Flexibility and other Soft Skills
Flexibility. It’s something we’ve all–to varying degrees–had to embrace over the last few months. Starting in March, I knew that finding a suitable internship would be difficult, and by April, I conceded that I probably wouldn’t be doing quite the work I had expected in Summer 2020. But, now coming toward the end of my time at the Allegheny Conference on Community Development, it is clear that flexibility is paying off and will continue to pay off in the rest of my professional and personal life.
The pandemic has thrown everyone for a loop, unsure what is acceptable and having no clue what comes next. It has been apparent in nearly every sector, from transportation to healthcare to food service. While everyone at the Conference continues to have a head on their shoulders, the acknowledgement that some things are just out of individuals’ control has been freeing. One of the biggest takeaways I will probably have from this experience is my supervisor’s flexibility and openness to feedback and questions. She herself will tell you that she has never dealt with a remote intern or working from home in this capacity, and that she does not have all the answers. Her humility and guidance during this experience have been personally refreshing and professionally invaluable. She and her team have created an environment where it is perfectly acceptable to ask for clarification over a quick text, suggest an off-the-wall idea during a call, or ask for a quick break so you can get back on track.
Our team is friendly, understanding, humble, and flexible. This is intentional, and they wouldn’t have it any other way. By doing our best to live and work with these unspoken traits, we’ve created valuable work without causing undue stress to members of the team. After all, our team members are people with families and lives outside of their work at the Conference. If you can’t value the people doing the work, you simply will not receive valuable work in return.
My work in the Scout Movement has taught me to be flexible and humble, but I never really had the chance to see these traits in organizational leadership outside Scouts until now. In the Movement, most people are volunteers, so most of the people you lead or are led by have to be flexible. Otherwise, no one in their right mind would volunteer! My experience at the Conference taught me that humility and flexibility are 100% transferable to the workplace with the right leadership. I’ll carry this with me throughout the last little bit of my time at the Conference and into the last little bit of my time at Pitt.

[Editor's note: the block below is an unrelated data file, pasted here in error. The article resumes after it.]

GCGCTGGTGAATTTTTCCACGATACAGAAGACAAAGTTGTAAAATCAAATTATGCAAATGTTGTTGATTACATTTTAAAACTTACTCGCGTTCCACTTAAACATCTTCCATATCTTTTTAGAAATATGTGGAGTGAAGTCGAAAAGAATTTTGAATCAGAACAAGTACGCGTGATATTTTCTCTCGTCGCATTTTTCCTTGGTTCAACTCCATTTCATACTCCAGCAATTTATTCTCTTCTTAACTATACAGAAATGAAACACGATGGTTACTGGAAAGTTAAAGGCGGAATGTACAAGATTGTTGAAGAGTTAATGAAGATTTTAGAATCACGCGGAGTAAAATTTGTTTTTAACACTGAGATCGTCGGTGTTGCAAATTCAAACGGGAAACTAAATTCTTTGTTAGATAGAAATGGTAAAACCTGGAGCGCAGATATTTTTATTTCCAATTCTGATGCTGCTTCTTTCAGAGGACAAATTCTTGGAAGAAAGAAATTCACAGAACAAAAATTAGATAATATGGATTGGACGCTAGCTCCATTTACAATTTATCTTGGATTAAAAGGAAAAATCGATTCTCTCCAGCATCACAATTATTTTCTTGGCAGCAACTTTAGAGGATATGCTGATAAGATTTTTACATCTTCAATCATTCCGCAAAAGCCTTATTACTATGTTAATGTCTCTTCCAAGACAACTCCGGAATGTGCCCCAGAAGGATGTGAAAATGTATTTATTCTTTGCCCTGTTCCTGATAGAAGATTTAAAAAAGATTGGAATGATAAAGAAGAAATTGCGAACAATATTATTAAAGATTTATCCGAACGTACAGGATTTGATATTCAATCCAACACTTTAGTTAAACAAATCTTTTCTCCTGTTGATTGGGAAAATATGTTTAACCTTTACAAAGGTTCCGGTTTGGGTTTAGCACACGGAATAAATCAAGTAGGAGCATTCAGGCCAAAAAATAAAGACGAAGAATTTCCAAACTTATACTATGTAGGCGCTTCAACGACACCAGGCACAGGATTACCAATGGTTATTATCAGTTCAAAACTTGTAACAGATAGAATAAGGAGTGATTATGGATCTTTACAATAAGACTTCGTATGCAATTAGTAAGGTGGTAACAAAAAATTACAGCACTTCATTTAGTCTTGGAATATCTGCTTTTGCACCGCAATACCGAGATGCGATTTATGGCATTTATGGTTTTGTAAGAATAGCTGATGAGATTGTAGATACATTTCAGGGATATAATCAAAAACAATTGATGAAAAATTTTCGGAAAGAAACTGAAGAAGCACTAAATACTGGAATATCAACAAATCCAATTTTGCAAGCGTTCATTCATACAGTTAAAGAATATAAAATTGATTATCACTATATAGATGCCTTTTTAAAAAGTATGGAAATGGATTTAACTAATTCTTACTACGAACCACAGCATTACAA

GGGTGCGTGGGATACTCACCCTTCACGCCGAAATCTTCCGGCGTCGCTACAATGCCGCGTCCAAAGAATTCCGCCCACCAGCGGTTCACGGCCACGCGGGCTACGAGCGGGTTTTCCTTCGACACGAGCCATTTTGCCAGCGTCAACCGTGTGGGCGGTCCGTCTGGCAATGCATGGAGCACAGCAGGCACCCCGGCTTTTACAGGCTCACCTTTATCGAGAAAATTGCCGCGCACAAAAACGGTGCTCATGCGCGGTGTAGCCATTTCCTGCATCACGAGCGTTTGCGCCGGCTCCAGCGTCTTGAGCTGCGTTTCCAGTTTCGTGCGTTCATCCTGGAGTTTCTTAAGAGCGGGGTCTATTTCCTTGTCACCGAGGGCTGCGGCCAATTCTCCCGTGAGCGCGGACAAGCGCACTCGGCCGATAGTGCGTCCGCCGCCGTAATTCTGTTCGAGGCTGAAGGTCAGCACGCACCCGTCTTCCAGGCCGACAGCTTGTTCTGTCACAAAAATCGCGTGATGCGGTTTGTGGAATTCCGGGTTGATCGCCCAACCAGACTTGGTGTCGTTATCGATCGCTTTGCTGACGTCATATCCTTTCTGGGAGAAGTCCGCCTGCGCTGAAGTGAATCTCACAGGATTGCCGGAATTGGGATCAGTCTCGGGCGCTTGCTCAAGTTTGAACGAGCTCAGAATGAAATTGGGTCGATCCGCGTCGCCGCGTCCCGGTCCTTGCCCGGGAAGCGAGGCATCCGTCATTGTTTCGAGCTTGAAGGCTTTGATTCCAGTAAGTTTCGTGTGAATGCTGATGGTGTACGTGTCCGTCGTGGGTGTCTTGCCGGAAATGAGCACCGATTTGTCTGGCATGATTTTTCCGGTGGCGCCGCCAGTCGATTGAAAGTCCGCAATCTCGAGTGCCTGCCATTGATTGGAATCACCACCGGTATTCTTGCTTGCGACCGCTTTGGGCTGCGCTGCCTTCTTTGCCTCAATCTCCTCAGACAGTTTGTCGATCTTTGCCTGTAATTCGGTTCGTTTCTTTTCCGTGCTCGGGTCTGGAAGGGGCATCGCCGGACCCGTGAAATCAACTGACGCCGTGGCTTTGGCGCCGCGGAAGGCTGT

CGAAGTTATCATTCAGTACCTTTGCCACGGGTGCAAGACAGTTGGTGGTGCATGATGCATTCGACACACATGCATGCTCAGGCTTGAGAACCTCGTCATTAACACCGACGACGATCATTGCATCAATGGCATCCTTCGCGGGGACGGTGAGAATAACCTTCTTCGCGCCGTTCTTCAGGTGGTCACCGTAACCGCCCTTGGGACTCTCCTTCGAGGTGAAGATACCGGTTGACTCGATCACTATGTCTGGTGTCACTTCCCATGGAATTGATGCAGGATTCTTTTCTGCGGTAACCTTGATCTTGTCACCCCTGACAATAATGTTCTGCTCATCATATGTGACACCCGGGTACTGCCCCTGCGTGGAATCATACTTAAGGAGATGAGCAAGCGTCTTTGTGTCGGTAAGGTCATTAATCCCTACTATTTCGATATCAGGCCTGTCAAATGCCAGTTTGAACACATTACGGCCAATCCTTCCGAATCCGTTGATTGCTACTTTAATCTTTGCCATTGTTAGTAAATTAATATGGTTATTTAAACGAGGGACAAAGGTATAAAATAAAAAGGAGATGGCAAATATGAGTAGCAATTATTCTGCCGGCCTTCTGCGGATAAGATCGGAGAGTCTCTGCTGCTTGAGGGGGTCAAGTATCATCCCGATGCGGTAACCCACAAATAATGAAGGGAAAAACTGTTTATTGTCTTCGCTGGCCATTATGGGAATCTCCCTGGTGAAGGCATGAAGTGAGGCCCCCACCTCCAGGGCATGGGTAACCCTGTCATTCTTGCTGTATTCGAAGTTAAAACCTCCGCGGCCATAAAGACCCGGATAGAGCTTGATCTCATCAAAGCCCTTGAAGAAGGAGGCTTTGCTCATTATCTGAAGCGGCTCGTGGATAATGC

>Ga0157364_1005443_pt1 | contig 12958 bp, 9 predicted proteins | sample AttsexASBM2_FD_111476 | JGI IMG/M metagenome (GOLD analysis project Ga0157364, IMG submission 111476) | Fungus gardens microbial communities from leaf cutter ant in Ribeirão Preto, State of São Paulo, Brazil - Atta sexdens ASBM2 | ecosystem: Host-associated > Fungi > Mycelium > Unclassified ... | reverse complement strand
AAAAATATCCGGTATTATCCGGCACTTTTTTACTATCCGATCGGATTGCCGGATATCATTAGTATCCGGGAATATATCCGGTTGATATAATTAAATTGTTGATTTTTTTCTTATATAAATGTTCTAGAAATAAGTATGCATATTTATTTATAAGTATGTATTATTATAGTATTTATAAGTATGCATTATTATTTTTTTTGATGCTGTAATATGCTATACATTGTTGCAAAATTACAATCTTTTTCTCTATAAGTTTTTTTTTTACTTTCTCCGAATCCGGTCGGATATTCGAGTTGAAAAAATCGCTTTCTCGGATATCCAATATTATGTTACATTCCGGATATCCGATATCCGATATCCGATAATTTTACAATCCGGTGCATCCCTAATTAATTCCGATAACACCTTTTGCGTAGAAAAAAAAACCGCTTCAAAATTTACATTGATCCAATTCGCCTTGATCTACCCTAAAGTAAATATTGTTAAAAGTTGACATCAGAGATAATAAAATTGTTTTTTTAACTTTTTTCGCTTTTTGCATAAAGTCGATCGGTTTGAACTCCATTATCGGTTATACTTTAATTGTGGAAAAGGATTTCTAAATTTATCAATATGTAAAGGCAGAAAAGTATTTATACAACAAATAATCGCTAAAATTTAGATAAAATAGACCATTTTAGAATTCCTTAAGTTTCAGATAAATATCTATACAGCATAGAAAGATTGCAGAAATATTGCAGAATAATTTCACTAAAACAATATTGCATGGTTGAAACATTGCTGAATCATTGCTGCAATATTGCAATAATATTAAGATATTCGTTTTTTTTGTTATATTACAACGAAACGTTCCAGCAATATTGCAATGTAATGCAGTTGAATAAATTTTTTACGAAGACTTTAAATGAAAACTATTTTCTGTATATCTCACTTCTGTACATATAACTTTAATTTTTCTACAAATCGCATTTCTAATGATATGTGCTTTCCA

GIS and Other Hard Skills
One of the central technologies to transportation planning and administration is Geographic Information Systems (GIS). While I have had experience with GIS and have taken online courses to continually get familiar with it, my work at the Conference helped to introduce me to public-facing advocacy tools that GIS can bring to an organization or agency that’s advocating for funding on innovative projects. The Conference’s Regional Transportation Alliance runs an advocacy website that serves as a platform for transportation and mobility projects that could make a real difference in the Pittsburgh region.
Until this internship, I had only used GIS for data analysis and for non-public-facing dashboards. Using the ArcGIS MapJournal program really revealed how powerful GIS can be in communicating ideas to public officials and residents alike. Providing a narrative alongside powerful maps and on-the-ground images really put Pittsburgh’s transportation needs into perspective. Transportation issues that seem so “out there” and “engineer-y” are suddenly accessible and understandable at the click of a mouse.
Another skill I will take from my work at the Conference is note-taking and transcribing meetings. Because the Conference and the affiliated Chamber of Commerce are involved in so many organizations across the region, the Commonwealth, and the country, there are a ton of Zoom webinars and meetings they have to keep track of. From racial equity to transportation funding (and sometimes a mixture of a whole host of topics, including the two I just mentioned), there is probably at least one Zoom call every single day. Turning these calls into thorough notes was a challenge at first, mostly because I couldn’t write or type fast enough to catch it all. Now, I can send out detailed, near-verbatim notes from a two-hour webinar within 20-30 mins of the end of the call.
A skill that I was able to build upon in this internship was writing memos, making sure only to include the most pertinent information without leaving anything out. I had experience doing this in my internship with Congressman Conor Lamb, but given the Chamber’s involvement at so many levels of government, I churned out quite a few memos to keep everyone abreast of the latest COVID-19, infrastructure and mobility, and police brutality legislation and proposals. This experience has helped my writing to be more concise and my workflow to be more efficient.
With my internship close to coming to an end, I am reflecting on the multiple useful opportunities to expand my skill set and broaden my knowledge of community and economic development in the Pittsburgh region. I did not at all expect to be working at the Allegheny Conference this summer, but I do not think I could have asked for a more immersive, broad education in the future of our region, the challenges we must face, and what we have to do to fully realize a livable region for every person in southwestern Pennsylvania. We have a long way to go.